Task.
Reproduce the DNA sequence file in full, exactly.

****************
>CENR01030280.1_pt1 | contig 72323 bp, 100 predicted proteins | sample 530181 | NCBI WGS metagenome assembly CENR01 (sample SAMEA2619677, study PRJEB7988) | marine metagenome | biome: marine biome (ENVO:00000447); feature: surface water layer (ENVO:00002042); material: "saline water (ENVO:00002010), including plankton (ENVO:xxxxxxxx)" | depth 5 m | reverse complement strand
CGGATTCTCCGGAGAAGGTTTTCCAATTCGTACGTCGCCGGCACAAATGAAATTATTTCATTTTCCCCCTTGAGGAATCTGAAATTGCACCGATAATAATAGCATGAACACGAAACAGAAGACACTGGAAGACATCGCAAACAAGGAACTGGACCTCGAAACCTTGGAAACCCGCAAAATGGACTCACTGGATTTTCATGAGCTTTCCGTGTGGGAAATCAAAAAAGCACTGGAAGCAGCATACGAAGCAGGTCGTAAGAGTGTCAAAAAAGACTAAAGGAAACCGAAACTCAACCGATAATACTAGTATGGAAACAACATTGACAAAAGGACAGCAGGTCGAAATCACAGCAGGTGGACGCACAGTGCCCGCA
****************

>CENR01030280.1_pt1 | contig 72323 bp, 100 predicted proteins | sample 530181 | NCBI WGS metagenome assembly CENR01 (sample SAMEA2619677, study PRJEB7988) | marine metagenome | biome: marine biome (ENVO:00000447); feature: surface water layer (ENVO:00002042); material: "saline water (ENVO:00002010), including plankton (ENVO:xxxxxxxx)" | depth 5 m | reverse complement strand
CGGATTCTCCGGAGAAGGTTTTCCAATTCGTACGTCGCCGGCACAAATGAAATTATTTCATTTTCCCCCTTGAGGAATCTGAAATTGCACCGATAATAATAGCATGAACACGAAACAGAAGACACTGGAAGACATCGCAAACAAGGAACTGGACCTCGAAACCTTGGAAACCCGCAAAATGGACTCACTGGATTTTCATGAGCTTTCCGTGTGGGAAATCAAAAAAGCACTGGAAGCAGCATACGAAGCAGGTCGTAAGAGTGTCAAAAAAGACTAAAGGAAACCGAAACTCAACCGATAATACTAGTATGGAAACAACATTGACAAAAGGACAGCAGGTCGAAATCACAGCAGGTGGACGCACAGTGCCCGCA